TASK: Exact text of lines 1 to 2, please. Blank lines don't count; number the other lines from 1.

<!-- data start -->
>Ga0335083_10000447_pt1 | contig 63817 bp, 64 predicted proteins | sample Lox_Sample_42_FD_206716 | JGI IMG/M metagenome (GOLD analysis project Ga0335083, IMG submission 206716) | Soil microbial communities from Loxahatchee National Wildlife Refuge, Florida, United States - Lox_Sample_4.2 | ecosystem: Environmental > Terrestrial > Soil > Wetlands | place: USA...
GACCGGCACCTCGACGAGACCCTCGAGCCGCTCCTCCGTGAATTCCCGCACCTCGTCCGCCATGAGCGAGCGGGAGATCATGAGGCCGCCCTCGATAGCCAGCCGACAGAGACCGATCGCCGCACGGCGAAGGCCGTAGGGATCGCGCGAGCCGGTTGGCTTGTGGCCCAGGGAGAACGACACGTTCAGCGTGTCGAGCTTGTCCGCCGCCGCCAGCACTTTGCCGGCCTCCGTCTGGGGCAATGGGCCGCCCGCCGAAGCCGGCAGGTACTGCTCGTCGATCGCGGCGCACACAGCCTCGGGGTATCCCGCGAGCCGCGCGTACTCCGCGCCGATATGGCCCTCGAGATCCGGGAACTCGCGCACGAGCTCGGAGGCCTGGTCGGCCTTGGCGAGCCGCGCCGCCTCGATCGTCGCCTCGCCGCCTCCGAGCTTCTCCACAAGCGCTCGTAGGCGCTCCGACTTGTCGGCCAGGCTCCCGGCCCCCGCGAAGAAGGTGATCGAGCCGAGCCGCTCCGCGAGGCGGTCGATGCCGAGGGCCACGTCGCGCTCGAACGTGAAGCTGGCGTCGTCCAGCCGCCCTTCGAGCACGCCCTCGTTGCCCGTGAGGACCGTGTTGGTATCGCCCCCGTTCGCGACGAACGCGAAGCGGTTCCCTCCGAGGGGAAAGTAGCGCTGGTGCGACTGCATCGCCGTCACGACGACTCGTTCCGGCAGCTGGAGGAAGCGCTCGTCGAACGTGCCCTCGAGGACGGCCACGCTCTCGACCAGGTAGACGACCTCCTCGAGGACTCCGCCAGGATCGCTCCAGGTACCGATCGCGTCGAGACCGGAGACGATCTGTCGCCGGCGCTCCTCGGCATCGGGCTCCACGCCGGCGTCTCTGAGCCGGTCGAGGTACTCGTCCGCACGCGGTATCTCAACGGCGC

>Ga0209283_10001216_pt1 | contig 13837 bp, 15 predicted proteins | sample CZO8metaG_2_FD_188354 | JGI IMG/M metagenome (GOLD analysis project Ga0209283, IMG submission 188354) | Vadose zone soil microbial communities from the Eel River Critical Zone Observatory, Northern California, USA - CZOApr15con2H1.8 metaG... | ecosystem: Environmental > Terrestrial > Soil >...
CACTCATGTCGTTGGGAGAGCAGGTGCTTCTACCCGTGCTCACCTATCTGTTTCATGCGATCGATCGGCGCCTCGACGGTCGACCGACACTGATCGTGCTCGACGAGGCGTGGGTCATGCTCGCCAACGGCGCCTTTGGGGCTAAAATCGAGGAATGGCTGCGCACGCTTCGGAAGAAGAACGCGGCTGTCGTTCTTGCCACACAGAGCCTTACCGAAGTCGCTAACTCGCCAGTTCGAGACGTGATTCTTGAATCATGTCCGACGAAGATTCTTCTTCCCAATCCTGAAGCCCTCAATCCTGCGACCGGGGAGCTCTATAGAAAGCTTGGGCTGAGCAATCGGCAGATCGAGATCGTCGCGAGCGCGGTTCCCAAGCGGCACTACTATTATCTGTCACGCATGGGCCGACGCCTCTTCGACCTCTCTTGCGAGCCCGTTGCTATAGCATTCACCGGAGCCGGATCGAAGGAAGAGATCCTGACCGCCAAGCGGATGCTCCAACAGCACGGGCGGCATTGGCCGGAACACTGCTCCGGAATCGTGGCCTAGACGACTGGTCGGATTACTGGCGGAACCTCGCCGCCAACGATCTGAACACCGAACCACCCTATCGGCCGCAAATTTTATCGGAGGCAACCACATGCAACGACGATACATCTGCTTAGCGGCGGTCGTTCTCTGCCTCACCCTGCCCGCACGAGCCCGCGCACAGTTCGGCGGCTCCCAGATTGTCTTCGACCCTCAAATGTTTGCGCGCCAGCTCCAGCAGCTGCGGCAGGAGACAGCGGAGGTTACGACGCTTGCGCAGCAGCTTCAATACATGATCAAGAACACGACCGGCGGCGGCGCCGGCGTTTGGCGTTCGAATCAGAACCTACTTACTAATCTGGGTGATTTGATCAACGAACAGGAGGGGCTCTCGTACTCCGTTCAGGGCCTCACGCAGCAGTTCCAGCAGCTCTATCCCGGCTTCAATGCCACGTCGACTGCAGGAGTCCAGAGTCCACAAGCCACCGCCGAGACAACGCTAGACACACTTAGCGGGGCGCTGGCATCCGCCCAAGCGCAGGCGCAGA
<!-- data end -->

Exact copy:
>Ga0335083_10000447_pt1 | contig 63817 bp, 64 predicted proteins | sample Lox_Sample_42_FD_206716 | JGI IMG/M metagenome (GOLD analysis project Ga0335083, IMG submission 206716) | Soil microbial communities from Loxahatchee National Wildlife Refuge, Florida, United States - Lox_Sample_4.2 | ecosystem: Environmental > Terrestrial > Soil > Wetlands | place: USA...
GACCGGCACCTCGACGAGACCCTCGAGCCGCTCCTCCGTGAATTCCCGCACCTCGTCCGCCATGAGCGAGCGGGAGATCATGAGGCCGCCCTCGATAGCCAGCCGACAGAGACCGATCGCCGCACGGCGAAGGCCGTAGGGATCGCGCGAGCCGGTTGGCTTGTGGCCCAGGGAGAACGACACGTTCAGCGTGTCGAGCTTGTCCGCCGCCGCCAGCACTTTGCCGGCCTCCGTCTGGGGCAATGGGCCGCCCGCCGAAGCCGGCAGGTACTGCTCGTCGATCGCGGCGCACACAGCCTCGGGGTATCCCGCGAGCCGCGCGTACTCCGCGCCGATATGGCCCTCGAGATCCGGGAACTCGCGCACGAGCTCGGAGGCCTGGTCGGCCTTGGCGAGCCGCGCCGCCTCGATCGTCGCCTCGCCGCCTCCGAGCTTCTCCACAAGCGCTCGTAGGCGCTCCGACTTGTCGGCCAGGCTCCCGGCCCCCGCGAAGAAGGTGATCGAGCCGAGCCGCTCCGCGAGGCGGTCGATGCCGAGGGCCACGTCGCGCTCGAACGTGAAGCTGGCGTCGTCCAGCCGCCCTTCGAGCACGCCCTCGTTGCCCGTGAGGACCGTGTTGGTATCGCCCCCGTTCGCGACGAACGCGAAGCGGTTCCCTCCGAGGGGAAAGTAGCGCTGGTGCGACTGCATCGCCGTCACGACGACTCGTTCCGGCAGCTGGAGGAAGCGCTCGTCGAACGTGCCCTCGAGGACGGCCACGCTCTCGACCAGGTAGACGACCTCCTCGAGGACTCCGCCAGGATCGCTCCAGGTACCGATCGCGTCGAGACCGGAGACGATCTGTCGCCGGCGCTCCTCGGCATCGGGCTCCACGCCGGCGTCTCTGAGCCGGTCGAGGTACTCGTCCGCACGCGGTATCTCAACGGCGC